I used to row, and I know first hand that rowers can be fairly fetishistic about strength and power. I once stood in a queue, in Barclays, Cornmarket Street in Oxford, behind the largest man ever to row for Oxford. He was big! It was said that if you were in the seat behind him, you really could not see a thing. The secret of rowing is that the speed of the boat is determined by how hard you pull on your oar, how cleanly and how often.

But sailing is rather different. (I’ve done a bit of this too.) You don’t really come across ‘powerful sailors’ in the way you come across ‘powerful rowers’ because a different dynamic is at work. Of course there is hard work, discipline, stamina and commitment involved. But the speed of the boat is determined by the speed and direction of the wind, and whether you can catch that effectively. That is what the disciplines in sailing are about.

Despite all the pressures we feel to work harder in order to be effective in ministry, it seems to me that the work of ministry is much more like the work of sailing than the work of rowing. I think that is a little of what Luke is telling us. And I have a feeling that that is what my friend was talking about. Yes, he worked hard—but all that was happening was the indirect, ‘wind-blown’ result of what he was doing. He was working to set his sails right, not to haul the boat along.

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12 thoughts on “Work, power and fruitfulness”

  1. Hi Ian,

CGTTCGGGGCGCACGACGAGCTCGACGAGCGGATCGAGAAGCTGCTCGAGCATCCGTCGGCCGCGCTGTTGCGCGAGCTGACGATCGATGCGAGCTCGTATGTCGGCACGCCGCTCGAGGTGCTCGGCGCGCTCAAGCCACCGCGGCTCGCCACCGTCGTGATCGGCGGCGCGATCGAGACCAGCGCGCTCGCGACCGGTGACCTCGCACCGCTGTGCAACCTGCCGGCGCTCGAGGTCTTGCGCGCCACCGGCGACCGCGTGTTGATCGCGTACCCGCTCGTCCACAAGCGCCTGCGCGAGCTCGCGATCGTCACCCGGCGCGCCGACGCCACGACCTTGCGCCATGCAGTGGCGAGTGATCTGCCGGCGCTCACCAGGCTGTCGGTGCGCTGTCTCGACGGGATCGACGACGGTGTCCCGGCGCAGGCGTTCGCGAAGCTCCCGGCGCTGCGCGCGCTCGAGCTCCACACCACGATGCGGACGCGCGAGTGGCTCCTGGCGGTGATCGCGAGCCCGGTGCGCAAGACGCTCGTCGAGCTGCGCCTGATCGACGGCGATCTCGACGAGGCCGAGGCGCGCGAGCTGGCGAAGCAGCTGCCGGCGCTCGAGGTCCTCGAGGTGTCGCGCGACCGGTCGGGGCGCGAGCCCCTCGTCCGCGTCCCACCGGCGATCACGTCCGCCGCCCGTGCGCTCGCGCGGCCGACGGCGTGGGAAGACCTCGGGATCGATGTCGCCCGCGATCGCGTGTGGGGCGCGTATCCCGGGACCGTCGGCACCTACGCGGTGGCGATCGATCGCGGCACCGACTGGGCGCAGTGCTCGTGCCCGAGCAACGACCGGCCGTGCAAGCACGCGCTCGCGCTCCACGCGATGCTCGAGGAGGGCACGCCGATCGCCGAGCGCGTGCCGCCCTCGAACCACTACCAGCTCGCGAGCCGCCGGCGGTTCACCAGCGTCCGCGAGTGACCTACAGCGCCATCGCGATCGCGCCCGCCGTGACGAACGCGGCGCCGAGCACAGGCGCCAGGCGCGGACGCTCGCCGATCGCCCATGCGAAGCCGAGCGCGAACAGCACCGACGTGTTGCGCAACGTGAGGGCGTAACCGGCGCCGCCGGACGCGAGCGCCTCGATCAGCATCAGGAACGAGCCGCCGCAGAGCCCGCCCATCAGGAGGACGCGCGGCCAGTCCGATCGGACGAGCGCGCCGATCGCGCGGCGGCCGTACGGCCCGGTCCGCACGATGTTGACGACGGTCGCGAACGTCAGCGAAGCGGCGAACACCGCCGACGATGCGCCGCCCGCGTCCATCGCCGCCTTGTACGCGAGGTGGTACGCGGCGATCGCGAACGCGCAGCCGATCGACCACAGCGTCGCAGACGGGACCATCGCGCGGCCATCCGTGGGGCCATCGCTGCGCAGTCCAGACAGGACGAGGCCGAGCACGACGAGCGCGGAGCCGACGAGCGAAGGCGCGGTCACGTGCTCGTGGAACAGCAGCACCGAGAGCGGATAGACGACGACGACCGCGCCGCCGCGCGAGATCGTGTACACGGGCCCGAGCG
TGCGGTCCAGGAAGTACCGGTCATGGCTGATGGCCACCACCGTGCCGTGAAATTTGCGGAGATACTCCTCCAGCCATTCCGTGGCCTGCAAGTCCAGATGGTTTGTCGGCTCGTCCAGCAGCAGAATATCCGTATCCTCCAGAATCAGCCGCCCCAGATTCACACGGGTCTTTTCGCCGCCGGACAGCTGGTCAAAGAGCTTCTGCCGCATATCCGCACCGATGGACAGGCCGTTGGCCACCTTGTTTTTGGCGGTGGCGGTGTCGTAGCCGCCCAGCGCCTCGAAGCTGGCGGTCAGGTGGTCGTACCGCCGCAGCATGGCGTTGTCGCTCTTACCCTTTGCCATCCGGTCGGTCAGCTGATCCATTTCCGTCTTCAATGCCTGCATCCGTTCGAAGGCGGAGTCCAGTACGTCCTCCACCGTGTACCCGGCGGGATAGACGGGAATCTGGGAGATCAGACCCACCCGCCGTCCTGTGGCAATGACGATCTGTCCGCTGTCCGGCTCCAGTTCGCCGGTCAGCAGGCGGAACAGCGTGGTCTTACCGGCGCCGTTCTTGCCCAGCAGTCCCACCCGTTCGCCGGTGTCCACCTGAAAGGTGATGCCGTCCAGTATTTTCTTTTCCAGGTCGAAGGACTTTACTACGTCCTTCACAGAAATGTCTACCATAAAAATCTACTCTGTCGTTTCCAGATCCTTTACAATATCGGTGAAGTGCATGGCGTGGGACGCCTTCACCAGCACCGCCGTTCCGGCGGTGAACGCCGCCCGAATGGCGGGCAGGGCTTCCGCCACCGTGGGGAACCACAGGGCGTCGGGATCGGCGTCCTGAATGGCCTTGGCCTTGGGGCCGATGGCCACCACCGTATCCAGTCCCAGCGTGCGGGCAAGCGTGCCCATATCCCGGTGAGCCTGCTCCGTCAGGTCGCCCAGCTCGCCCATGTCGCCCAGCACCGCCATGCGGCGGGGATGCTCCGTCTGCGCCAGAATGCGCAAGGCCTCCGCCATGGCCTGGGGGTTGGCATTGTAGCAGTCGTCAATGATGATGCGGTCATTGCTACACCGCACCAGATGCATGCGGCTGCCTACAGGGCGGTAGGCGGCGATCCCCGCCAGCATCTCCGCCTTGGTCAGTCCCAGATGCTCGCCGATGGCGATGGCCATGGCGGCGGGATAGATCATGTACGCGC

The section in your post that comments on the difference between human drive and determination and the power of the Holy Spirit reminded me of something Richard Beck recently wrote about in his newest book, The Slavery of Death. Primarily drawing on the writings of William Stringfellow and Arthur McGill, and a few others, Beck argues that this need to be busy, to be in control, is rooted in our attempts to push death away from us, but this kind of activity is really a form of worship to the death we wish so much to avoid. Stringfellow argued that this need to be in control, to plan and execute one’s ministry goals is really service to the powers and principalities that St. Paul refers to in Ephesians 6:12 and that the primary spirit behind these powers and principalities is death. Beck’s contribution to the work of Stringfellow and McGill (and others) is to bring them into conversation with work that is taking place in the field of psychology perspectives in order to more fully discuss the Christus Victor theory of atonement, its relationship to the slavery of death mentioned in Hebrews 2:14-15, in order to speak about the state that Western Christianity finds itself in today.